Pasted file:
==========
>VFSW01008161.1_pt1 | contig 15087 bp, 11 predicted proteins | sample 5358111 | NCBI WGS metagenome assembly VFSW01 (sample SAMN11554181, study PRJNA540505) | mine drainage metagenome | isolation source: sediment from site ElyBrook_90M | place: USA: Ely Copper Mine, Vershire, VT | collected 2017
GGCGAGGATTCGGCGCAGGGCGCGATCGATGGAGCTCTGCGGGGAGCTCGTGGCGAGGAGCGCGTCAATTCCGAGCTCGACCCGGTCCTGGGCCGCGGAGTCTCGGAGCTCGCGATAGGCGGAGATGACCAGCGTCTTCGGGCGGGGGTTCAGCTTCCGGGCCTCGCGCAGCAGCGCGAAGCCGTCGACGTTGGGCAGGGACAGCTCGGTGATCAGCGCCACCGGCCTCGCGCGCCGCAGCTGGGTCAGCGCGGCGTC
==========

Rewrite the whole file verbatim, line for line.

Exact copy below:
>VFSW01008161.1_pt1 | contig 15087 bp, 11 predicted proteins | sample 5358111 | NCBI WGS metagenome assembly VFSW01 (sample SAMN11554181, study PRJNA540505) | mine drainage metagenome | isolation source: sediment from site ElyBrook_90M | place: USA: Ely Copper Mine, Vershire, VT | collected 2017
GGCGAGGATTCGGCGCAGGGCGCGATCGATGGAGCTCTGCGGGGAGCTCGTGGCGAGGAGCGCGTCAATTCCGAGCTCGACCCGGTCCTGGGCCGCGGAGTCTCGGAGCTCGCGATAGGCGGAGATGACCAGCGTCTTCGGGCGGGGGTTCAGCTTCCGGGCCTCGCGCAGCAGCGCGAAGCCGTCGACGTTGGGCAGGGACAGCTCGGTGATCAGCGCCACCGGCCTCGCGCGCCGCAGCTGGGTCAGCGCGGCGTC